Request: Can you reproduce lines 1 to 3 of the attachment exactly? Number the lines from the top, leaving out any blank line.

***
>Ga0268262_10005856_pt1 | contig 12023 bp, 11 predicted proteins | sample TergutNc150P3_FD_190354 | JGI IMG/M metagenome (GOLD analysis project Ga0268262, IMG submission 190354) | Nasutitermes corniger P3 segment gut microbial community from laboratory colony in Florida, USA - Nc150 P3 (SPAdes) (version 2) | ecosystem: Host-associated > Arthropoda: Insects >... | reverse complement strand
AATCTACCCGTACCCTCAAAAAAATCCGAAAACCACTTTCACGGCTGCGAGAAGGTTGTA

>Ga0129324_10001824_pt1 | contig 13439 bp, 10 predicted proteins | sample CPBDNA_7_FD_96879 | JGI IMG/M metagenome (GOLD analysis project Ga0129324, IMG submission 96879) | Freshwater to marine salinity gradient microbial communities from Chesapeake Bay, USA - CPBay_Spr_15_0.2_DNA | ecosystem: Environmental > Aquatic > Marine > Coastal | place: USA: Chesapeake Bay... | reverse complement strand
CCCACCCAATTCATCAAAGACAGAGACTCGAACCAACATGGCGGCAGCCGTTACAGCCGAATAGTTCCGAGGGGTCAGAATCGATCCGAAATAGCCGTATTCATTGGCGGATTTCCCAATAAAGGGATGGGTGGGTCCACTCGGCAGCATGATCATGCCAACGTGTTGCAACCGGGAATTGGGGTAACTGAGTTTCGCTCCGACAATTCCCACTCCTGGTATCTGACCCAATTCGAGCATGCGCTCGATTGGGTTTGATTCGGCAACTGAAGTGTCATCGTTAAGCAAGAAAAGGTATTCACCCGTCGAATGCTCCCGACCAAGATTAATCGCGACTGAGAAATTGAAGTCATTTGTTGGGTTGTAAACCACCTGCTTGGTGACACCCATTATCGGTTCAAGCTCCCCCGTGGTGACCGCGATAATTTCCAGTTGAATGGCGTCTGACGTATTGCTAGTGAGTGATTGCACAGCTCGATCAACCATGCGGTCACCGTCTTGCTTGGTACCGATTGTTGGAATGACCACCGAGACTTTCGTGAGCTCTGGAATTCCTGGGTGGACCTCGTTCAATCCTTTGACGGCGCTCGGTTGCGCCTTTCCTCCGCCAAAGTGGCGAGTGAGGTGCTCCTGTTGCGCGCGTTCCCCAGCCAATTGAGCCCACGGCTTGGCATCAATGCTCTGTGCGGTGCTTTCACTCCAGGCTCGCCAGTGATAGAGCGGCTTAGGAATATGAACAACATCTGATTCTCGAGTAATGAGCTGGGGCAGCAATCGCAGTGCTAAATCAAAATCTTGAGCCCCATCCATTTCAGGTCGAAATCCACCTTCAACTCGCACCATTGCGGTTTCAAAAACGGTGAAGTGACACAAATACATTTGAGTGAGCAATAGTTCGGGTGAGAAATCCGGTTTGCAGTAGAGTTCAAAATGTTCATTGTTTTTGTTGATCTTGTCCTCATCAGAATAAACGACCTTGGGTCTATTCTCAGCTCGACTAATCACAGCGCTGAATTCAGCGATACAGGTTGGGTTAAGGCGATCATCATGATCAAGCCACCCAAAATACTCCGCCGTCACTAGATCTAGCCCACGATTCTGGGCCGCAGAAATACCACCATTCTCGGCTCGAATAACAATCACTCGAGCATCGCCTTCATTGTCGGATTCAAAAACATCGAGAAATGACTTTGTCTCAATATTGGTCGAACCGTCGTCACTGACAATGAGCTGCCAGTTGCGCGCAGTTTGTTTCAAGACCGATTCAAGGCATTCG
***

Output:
>Ga0268262_10005856_pt1 | contig 12023 bp, 11 predicted proteins | sample TergutNc150P3_FD_190354 | JGI IMG/M metagenome (GOLD analysis project Ga0268262, IMG submission 190354) | Nasutitermes corniger P3 segment gut microbial community from laboratory colony in Florida, USA - Nc150 P3 (SPAdes) (version 2) | ecosystem: Host-associated > Arthropoda: Insects >... | reverse complement strand
AATCTACCCGTACCCTCAAAAAAATCCGAAAACCACTTTCACGGCTGCGAGAAGGTTGTA

>Ga0129324_10001824_pt1 | contig 13439 bp, 10 predicted proteins | sample CPBDNA_7_FD_96879 | JGI IMG/M metagenome (GOLD analysis project Ga0129324, IMG submission 96879) | Freshwater to marine salinity gradient microbial communities from Chesapeake Bay, USA - CPBay_Spr_15_0.2_DNA | ecosystem: Environmental > Aquatic > Marine > Coastal | place: USA: Chesapeake Bay... | reverse complement strand